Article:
Molecular Dynamics Simulations of Low-dimensional Materials: Accurate Force Field Generation and Investigation of Phononic Properties
4 April 2019
UAntwerpen, Campus Groenenborger, G.U. 204 - Groenenborgerlaan 171 - 2020 Antwerpen (route: UAntwerpen, Campus Groenenborger
11:00 AM - 12:00 PM
Organization / co-organization:
Condensed Matter Seminar presented by Dr Cem Sevik, Eskisehir Technical University, Turkey
Recent advances in the synthesis of layered nanostructures, similar to graphene and hexagonal boron-nitride have led to significant interest in the characterization of these materials. In addition to the electronic and optical properties, thermal transport properties of these materials due to its crucial role in high-technological applications, have been extensively investigated with several different approaches.
Besides the first-principles based methods, molecular dynamics simulations, possessing undeniable advantages in the characterization of large-scale systems in particular with a disorder such as defects and grain boundaries, have been also favored by researchers. The applications have clearly demonstrated that this fully-anharmonic classical approach has the potential to characterize thermal transport properties of layered structures when compared with the other approaches and available experimental data. However, the direct dependency of its performance to the proper application of the method chosen to characterize the thermal transport properties and the accuracy of the force-field used have also arisen as a result of distinctive simulations.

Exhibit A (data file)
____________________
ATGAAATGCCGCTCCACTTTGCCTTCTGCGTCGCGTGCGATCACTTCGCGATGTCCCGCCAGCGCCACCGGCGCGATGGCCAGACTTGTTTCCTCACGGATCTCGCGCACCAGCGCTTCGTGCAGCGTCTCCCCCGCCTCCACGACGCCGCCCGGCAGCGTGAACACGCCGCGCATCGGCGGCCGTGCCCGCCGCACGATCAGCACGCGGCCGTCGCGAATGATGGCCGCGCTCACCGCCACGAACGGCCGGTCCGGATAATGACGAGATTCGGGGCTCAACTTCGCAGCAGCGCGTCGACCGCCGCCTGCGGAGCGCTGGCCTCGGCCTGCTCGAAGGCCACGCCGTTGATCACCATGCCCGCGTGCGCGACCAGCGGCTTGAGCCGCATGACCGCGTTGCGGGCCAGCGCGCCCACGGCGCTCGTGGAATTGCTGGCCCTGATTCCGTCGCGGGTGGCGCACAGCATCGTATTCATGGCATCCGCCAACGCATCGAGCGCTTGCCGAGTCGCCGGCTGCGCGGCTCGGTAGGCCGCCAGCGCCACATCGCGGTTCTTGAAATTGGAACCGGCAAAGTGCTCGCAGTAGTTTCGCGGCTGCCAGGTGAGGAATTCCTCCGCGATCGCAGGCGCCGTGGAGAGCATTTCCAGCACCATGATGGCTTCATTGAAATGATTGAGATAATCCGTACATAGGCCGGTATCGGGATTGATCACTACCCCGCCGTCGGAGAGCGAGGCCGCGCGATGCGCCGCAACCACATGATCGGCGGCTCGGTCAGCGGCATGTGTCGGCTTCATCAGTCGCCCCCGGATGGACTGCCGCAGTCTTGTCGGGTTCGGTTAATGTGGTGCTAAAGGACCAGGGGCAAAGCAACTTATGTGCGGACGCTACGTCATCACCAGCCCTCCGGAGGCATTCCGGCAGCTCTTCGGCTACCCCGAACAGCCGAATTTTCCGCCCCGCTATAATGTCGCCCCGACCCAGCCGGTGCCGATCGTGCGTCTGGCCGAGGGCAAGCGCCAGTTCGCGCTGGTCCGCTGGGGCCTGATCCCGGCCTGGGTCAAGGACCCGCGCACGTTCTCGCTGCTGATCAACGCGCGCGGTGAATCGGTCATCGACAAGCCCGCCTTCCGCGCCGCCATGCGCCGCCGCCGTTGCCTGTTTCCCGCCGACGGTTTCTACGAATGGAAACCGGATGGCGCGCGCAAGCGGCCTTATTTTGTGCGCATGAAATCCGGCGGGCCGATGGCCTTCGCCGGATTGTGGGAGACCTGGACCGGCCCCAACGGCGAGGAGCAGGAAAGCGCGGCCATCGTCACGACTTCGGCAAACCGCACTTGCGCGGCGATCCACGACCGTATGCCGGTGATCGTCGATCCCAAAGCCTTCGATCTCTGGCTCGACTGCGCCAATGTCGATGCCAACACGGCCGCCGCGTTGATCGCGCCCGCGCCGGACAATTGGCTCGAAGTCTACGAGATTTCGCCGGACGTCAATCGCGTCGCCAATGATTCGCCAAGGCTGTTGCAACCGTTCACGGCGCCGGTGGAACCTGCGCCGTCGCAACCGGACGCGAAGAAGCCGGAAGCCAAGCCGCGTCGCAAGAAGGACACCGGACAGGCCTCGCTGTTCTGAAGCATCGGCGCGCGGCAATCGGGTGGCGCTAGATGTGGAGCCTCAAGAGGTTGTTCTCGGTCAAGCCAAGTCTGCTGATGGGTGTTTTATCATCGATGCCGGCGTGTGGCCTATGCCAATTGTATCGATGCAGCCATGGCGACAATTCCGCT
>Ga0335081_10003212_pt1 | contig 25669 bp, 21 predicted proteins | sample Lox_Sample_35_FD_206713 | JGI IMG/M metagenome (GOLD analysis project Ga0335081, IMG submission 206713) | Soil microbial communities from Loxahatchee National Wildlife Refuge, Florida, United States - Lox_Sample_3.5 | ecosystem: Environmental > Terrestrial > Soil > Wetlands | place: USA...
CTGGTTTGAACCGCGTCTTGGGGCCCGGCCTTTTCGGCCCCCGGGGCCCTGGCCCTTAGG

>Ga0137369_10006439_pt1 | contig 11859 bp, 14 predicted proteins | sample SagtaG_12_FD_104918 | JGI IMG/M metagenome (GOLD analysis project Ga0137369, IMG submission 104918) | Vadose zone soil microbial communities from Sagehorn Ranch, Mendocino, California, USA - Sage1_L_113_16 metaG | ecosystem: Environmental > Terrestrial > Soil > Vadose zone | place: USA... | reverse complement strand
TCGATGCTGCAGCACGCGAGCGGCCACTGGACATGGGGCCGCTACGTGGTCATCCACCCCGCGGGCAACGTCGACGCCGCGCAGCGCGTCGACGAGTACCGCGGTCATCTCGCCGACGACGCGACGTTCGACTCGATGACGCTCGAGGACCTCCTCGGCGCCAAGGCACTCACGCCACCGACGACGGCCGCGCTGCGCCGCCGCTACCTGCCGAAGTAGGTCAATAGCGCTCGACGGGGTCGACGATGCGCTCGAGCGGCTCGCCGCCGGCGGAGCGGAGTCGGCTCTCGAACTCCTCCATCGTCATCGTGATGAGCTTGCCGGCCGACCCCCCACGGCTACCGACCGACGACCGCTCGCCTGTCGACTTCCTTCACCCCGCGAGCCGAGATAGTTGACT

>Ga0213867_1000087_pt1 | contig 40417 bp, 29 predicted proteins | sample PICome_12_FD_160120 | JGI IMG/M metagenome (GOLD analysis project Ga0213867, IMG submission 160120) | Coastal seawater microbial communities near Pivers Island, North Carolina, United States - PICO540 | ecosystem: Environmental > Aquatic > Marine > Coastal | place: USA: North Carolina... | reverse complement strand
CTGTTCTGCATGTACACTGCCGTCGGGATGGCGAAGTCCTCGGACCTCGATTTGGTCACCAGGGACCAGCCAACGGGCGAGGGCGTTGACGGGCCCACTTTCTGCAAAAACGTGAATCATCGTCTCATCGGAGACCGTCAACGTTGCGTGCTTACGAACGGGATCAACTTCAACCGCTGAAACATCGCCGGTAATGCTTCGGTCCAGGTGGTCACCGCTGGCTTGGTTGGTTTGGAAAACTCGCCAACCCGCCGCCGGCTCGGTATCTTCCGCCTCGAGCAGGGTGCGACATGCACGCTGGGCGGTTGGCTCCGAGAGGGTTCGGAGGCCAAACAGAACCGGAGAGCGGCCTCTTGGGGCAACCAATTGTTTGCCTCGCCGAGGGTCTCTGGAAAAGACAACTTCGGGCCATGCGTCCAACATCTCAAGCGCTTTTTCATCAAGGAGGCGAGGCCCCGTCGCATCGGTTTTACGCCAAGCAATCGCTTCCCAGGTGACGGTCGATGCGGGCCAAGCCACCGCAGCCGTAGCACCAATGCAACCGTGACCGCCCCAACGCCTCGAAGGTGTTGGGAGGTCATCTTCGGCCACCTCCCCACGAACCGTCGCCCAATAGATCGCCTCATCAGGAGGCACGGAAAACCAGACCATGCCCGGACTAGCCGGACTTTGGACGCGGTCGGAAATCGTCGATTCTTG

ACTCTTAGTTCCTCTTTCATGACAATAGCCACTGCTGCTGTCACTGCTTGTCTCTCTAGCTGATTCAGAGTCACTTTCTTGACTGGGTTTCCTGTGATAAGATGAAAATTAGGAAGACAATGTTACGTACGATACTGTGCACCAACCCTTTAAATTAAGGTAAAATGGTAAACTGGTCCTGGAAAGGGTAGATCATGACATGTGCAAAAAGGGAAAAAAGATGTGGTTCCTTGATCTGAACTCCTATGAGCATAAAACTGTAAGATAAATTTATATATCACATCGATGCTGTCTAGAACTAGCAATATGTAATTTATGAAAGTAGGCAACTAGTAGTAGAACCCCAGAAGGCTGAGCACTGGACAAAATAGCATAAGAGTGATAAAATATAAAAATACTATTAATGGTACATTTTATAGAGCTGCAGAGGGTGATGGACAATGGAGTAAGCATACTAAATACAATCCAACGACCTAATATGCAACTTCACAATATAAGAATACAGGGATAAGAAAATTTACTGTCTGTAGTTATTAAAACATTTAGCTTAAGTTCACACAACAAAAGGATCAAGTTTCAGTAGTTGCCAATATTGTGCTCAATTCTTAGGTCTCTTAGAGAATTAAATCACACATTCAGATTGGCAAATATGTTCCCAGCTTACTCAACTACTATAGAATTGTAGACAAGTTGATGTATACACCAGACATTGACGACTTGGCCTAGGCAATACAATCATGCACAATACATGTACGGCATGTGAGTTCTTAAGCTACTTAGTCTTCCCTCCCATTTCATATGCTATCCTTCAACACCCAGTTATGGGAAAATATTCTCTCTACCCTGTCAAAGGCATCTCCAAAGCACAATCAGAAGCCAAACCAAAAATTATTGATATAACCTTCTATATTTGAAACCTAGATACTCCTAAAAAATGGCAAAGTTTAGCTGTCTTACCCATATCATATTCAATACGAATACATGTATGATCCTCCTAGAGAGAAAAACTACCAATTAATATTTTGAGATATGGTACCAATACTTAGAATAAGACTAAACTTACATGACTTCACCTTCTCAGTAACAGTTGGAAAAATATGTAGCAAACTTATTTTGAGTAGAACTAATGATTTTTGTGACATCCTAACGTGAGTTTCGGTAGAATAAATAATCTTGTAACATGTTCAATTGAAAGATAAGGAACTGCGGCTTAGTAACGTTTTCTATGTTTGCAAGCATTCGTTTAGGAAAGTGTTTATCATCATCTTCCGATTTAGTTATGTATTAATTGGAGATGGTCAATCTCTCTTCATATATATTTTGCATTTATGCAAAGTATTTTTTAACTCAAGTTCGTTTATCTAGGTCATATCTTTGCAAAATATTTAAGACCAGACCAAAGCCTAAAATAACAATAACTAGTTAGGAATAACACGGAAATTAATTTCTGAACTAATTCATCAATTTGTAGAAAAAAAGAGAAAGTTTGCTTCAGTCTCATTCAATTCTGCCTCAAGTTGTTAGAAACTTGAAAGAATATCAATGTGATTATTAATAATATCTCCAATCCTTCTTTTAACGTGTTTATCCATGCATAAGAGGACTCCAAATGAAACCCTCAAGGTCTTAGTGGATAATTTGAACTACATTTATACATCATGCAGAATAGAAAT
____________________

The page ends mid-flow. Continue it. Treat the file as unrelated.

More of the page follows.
In recent years, we have also performed systematic simulations in order to investigate the thermal transport properties of different two-dimensional materials such as hexagonal-BN, MoS2, and WSe2. We have generated accurate interatomic force-fields such as Tersoff and Stillinger-Weber types by utilizing novel stochastic search algorithms such as particle swarm optimization. Also, we have applied different approaches, i.e Green-Kubo, and Spectral Energy Density, in order to investigate thermal transport properties and effect of disorders on these properties. As a result, we have gained extensive experience in classical molecular dynamics simulations leading to the accurate determination of thermal transport properties of, particularly disordered two-dimensional structures. In this talk, we will share our insights gained over the years on this very promising research field.
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